Storage projects and smart micro grids incorporating storage have also multiplied. For example, the Eagle Mountain Project is a pumped storage plant under development that will provide 1300 MW of electricity when needed. On a smaller scale, Alameda County’s Santa Rita Jail has incorporated a 2000 kW, 4 MWh lithium iron phosphate battery into its smart grid system (currently the largest Consortium for Electric Reliability Technology Solutions (CERTS)-based micro-grid in the country). At least 13 major projects in California are either operational, contracted, or under construction, according to a new, publicly accessible storage database from Sandia National Laboratories (www.energystorageexchange.org). As the database is just starting, numbers of actual projects are undoubtedly higher.
 Figures cited/paraphrased from http://energy.aol.com/2012/05/29/california-energy-storage-startup-community-gets-state-bridge-ac/
The future potential is vast as storage industry evolution finally meets storage-friendly policies and procurement, both of which will be implemented by October 2013. Benefits include an optimized and improved grid which will further expansion and competitiveness of intermittent renewables, reduced carbon footprints through minimizing peak electricity use, savings to ratepayers through reduced transmission & distribution (T&D) investment, increased grid stability and reliability, and the establishment of California as the center of storage industry expansion and innovation. We at CESA want to see California as a global leader in storage policy and technology. AB 2514 and its components are a huge part of that leadership, and we believe its success will inspire other states to pursue similar changes. Ultimately, that transformation will be the next step in making widespread storage a reality, and the world will be better off for it.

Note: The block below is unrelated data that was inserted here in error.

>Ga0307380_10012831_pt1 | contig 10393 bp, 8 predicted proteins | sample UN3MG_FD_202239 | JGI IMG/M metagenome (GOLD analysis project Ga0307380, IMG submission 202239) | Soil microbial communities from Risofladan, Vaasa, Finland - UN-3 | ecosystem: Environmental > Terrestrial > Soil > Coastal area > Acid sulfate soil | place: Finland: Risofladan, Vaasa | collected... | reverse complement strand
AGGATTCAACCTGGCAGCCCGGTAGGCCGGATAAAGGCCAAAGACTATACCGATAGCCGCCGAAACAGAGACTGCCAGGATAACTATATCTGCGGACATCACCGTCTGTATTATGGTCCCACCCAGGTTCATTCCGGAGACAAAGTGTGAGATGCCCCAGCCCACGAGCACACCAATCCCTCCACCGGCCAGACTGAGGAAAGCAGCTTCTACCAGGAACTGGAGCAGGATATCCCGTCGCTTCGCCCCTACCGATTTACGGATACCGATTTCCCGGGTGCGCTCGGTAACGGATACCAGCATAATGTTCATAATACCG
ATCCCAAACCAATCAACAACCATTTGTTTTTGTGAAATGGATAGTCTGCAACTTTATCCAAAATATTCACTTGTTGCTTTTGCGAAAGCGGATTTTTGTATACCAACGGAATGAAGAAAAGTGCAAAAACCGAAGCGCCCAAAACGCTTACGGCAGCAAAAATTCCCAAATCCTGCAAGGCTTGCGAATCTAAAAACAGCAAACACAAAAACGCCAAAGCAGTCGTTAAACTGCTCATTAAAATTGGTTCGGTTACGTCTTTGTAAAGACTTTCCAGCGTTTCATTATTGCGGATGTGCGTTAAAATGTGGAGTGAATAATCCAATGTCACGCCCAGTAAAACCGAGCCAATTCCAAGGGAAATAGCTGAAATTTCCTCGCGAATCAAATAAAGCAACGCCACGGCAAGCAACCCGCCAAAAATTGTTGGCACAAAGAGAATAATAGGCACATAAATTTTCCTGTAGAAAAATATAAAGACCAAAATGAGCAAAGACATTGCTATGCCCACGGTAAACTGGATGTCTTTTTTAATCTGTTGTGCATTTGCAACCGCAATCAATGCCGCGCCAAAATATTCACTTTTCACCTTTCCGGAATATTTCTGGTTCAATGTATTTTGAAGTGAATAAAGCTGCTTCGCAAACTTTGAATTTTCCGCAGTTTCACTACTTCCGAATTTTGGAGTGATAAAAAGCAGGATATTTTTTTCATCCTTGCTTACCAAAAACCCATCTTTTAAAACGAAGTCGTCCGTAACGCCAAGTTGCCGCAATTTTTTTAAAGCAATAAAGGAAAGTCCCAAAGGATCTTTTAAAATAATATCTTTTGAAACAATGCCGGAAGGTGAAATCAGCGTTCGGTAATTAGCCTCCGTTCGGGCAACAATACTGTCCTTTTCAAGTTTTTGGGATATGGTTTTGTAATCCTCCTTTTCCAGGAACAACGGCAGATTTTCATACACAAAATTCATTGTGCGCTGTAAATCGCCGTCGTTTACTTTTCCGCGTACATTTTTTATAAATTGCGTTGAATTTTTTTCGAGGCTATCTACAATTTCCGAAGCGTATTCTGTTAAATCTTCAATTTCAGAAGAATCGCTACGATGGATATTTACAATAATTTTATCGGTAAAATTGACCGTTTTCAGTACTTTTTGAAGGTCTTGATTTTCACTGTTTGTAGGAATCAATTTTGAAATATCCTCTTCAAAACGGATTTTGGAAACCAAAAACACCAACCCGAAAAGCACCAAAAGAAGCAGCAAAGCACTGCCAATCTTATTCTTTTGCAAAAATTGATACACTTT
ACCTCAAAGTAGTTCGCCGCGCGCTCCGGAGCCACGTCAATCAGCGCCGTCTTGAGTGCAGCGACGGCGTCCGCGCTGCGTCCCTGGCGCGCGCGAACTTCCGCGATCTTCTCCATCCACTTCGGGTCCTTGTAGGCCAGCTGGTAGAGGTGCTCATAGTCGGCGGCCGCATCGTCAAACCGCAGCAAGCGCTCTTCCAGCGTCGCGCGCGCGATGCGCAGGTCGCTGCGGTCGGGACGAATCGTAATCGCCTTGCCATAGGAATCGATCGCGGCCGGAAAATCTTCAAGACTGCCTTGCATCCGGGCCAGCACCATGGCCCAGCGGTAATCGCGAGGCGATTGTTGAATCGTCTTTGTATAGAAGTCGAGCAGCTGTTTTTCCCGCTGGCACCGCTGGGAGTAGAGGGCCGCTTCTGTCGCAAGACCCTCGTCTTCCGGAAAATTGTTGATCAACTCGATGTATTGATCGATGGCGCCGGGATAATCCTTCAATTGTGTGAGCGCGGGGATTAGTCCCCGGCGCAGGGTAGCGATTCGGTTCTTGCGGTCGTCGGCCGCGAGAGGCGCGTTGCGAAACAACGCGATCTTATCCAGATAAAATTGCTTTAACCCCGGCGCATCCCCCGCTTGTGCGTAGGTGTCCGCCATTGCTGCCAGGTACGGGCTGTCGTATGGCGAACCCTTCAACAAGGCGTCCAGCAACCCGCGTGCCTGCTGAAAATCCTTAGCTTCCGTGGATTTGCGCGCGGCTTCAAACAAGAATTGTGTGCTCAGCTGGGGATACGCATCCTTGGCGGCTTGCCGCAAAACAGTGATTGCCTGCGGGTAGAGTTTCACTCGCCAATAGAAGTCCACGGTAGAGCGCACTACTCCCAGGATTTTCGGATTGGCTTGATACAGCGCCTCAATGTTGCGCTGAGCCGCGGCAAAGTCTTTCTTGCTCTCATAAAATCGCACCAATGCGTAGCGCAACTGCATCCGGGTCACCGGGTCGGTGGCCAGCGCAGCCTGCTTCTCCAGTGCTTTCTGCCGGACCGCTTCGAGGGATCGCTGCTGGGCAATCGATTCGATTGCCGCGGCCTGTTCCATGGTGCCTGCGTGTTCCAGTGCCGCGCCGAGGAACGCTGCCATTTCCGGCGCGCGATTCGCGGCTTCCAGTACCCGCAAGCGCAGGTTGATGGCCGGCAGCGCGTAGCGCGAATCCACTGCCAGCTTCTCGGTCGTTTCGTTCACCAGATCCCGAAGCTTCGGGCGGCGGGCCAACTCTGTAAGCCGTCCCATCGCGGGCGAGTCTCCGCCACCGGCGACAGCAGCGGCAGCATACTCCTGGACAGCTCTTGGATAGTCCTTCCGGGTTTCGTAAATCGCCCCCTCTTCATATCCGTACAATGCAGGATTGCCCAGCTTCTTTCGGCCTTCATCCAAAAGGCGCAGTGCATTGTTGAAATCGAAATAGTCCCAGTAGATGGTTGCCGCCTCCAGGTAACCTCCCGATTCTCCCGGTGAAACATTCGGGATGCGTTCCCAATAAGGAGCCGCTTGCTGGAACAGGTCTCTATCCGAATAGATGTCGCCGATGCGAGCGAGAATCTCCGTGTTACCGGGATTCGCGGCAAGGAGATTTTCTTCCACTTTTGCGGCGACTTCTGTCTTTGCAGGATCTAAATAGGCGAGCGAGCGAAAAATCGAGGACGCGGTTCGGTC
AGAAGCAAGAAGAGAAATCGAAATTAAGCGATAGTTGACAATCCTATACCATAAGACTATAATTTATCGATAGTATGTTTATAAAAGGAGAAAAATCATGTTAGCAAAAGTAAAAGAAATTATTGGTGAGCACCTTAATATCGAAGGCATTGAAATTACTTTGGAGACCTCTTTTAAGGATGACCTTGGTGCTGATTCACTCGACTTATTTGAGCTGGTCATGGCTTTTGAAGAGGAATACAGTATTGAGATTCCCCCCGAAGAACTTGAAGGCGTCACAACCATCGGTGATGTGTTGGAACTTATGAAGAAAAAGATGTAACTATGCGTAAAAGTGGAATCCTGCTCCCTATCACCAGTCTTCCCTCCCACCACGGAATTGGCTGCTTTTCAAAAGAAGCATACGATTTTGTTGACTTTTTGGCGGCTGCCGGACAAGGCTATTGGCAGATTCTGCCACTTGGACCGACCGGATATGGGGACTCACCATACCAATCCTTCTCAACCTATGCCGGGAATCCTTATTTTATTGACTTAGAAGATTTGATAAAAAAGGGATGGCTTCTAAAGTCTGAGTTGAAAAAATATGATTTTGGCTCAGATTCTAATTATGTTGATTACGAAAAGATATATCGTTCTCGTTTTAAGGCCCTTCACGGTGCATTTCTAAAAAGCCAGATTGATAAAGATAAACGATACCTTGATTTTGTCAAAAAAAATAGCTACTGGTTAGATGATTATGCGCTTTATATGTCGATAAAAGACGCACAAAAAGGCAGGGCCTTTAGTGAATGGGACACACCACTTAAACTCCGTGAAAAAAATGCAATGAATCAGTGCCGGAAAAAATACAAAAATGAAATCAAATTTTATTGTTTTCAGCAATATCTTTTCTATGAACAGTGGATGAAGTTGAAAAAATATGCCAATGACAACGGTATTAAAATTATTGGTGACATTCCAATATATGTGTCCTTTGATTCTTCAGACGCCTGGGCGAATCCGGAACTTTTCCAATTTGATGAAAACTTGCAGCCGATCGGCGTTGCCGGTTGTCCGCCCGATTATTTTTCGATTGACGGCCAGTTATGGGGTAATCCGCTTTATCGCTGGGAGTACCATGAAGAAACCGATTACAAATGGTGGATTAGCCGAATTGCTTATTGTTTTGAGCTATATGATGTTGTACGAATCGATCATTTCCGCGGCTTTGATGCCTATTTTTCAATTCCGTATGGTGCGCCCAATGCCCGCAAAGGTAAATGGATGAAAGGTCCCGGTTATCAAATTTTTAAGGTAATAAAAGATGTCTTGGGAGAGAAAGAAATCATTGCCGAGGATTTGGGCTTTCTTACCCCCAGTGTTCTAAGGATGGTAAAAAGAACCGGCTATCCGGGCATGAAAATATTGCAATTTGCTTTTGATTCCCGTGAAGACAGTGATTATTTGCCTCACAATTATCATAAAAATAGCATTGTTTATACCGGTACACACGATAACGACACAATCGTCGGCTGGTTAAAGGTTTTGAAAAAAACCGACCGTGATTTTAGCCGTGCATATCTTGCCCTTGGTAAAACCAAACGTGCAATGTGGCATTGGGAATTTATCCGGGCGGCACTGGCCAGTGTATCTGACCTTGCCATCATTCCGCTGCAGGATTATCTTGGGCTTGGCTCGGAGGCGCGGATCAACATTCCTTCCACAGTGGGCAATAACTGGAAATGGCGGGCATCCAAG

About the author
Janice Lin is the Executive Director of CESA and the Managing Partner of Strategen Consulting. At CESA, Janice oversees all aspects of the organization’s operations and strategic priorities. Prior to CESA and Strategen, Janice held several senior management positions with PowerLight Corporation, where she led initiatives in product and new market strategy, business development, regulatory affairs, strategic partnerships, investor relations, and customer finance. She co-founded CESA with Don Liddell in 2009.
CESA is a broad advocacy coalition that is committed to expanding the role of energy storage to promote the growth of renewable energy and a more affordable, clean, and reliable electric power system. CESA’s members are a diverse mix of energy storage technology manufacturers, renewable energy component manufacturers, developers and systems integrators. CESA is a technology and business model-neutral association of members who share a common mission, and is supported solely by the contributions and coordinated activities of its members.